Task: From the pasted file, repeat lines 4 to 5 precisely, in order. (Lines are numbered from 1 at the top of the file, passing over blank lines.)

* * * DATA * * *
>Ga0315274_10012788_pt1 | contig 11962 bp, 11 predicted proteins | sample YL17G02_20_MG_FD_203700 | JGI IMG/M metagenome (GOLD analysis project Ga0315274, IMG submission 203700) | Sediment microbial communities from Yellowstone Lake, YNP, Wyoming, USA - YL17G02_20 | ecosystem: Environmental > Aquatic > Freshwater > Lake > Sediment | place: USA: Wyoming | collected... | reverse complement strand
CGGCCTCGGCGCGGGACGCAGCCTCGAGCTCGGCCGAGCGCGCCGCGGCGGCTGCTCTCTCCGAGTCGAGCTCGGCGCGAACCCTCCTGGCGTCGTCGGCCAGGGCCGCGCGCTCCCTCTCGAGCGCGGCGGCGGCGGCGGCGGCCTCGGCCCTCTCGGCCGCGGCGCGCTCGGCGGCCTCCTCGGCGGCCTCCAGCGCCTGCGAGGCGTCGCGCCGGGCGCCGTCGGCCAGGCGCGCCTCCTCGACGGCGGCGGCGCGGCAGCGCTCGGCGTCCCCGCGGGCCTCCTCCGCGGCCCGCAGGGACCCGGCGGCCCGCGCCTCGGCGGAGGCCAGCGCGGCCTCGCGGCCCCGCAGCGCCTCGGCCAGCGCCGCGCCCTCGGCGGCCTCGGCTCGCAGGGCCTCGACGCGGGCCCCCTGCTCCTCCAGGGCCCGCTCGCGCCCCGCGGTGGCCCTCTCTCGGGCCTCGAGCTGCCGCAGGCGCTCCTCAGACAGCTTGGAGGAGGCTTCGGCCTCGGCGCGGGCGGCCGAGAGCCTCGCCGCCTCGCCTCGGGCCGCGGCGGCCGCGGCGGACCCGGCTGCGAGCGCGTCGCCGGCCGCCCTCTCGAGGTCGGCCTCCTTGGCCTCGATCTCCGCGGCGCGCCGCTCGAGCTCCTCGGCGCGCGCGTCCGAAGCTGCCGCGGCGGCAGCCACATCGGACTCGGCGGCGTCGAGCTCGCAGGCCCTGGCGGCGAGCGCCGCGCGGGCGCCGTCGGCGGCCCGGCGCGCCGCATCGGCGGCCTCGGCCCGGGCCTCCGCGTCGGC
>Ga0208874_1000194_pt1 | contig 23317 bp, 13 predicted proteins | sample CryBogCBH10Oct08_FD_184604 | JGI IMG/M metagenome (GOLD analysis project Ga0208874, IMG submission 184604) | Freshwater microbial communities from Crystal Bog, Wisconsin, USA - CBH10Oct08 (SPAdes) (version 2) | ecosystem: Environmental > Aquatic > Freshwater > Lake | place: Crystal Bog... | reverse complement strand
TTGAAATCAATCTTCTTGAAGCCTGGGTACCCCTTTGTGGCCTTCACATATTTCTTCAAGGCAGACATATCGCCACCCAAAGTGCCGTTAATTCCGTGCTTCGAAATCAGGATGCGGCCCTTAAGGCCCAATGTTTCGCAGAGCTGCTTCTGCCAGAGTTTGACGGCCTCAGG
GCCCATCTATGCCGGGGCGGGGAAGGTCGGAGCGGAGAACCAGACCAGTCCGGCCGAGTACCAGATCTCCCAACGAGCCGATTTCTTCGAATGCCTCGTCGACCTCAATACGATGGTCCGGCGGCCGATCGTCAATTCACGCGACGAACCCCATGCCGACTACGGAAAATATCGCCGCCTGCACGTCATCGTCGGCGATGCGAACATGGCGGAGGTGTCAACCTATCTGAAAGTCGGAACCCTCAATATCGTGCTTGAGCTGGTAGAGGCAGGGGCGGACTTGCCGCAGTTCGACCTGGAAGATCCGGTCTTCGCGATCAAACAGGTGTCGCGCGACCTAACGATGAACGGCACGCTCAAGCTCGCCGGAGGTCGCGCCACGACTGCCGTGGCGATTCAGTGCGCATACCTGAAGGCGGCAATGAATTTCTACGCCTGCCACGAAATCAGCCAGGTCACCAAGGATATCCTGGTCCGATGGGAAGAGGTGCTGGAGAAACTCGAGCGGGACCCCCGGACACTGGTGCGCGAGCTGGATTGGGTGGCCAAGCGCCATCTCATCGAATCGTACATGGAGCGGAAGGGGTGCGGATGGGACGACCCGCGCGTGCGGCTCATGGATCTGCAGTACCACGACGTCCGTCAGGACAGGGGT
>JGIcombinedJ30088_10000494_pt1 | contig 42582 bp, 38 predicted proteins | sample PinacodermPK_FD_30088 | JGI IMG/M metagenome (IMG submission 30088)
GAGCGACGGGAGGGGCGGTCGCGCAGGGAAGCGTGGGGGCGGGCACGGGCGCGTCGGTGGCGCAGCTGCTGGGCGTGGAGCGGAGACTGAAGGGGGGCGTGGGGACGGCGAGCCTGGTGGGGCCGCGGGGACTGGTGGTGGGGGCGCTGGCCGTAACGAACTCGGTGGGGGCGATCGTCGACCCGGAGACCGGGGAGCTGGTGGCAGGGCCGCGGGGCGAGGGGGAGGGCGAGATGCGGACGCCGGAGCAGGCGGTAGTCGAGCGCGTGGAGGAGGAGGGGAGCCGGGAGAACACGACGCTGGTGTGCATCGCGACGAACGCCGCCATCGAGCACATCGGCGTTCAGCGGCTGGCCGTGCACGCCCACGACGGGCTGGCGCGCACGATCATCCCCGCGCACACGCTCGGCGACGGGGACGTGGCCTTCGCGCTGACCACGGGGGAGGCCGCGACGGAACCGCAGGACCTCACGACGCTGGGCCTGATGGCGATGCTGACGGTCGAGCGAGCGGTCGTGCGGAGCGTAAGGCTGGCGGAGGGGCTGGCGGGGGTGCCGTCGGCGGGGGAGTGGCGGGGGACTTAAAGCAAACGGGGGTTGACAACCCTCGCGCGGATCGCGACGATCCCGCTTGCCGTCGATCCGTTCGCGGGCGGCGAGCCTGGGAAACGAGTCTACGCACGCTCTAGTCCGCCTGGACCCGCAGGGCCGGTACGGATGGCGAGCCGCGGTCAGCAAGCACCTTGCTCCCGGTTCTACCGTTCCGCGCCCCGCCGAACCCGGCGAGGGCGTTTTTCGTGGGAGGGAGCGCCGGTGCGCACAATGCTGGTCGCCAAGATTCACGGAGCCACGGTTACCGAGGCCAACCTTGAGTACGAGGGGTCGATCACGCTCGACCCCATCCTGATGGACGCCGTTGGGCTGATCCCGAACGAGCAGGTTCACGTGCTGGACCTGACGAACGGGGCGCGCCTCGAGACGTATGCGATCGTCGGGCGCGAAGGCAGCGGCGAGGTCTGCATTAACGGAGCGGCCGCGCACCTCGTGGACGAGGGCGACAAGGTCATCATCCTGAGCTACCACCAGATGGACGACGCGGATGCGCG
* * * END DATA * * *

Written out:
TTGAAATCAATCTTCTTGAAGCCTGGGTACCCCTTTGTGGCCTTCACATATTTCTTCAAGGCAGACATATCGCCACCCAAAGTGCCGTTAATTCCGTGCTTCGAAATCAGGATGCGGCCCTTAAGGCCCAATGTTTCGCAGAGCTGCTTCTGCCAGAGTTTGACGGCCTCAGG
GCCCATCTATGCCGGGGCGGGGAAGGTCGGAGCGGAGAACCAGACCAGTCCGGCCGAGTACCAGATCTCCCAACGAGCCGATTTCTTCGAATGCCTCGTCGACCTCAATACGATGGTCCGGCGGCCGATCGTCAATTCACGCGACGAACCCCATGCCGACTACGGAAAATATCGCCGCCTGCACGTCATCGTCGGCGATGCGAACATGGCGGAGGTGTCAACCTATCTGAAAGTCGGAACCCTCAATATCGTGCTTGAGCTGGTAGAGGCAGGGGCGGACTTGCCGCAGTTCGACCTGGAAGATCCGGTCTTCGCGATCAAACAGGTGTCGCGCGACCTAACGATGAACGGCACGCTCAAGCTCGCCGGAGGTCGCGCCACGACTGCCGTGGCGATTCAGTGCGCATACCTGAAGGCGGCAATGAATTTCTACGCCTGCCACGAAATCAGCCAGGTCACCAAGGATATCCTGGTCCGATGGGAAGAGGTGCTGGAGAAACTCGAGCGGGACCCCCGGACACTGGTGCGCGAGCTGGATTGGGTGGCCAAGCGCCATCTCATCGAATCGTACATGGAGCGGAAGGGGTGCGGATGGGACGACCCGCGCGTGCGGCTCATGGATCTGCAGTACCACGACGTCCGTCAGGACAGGGGT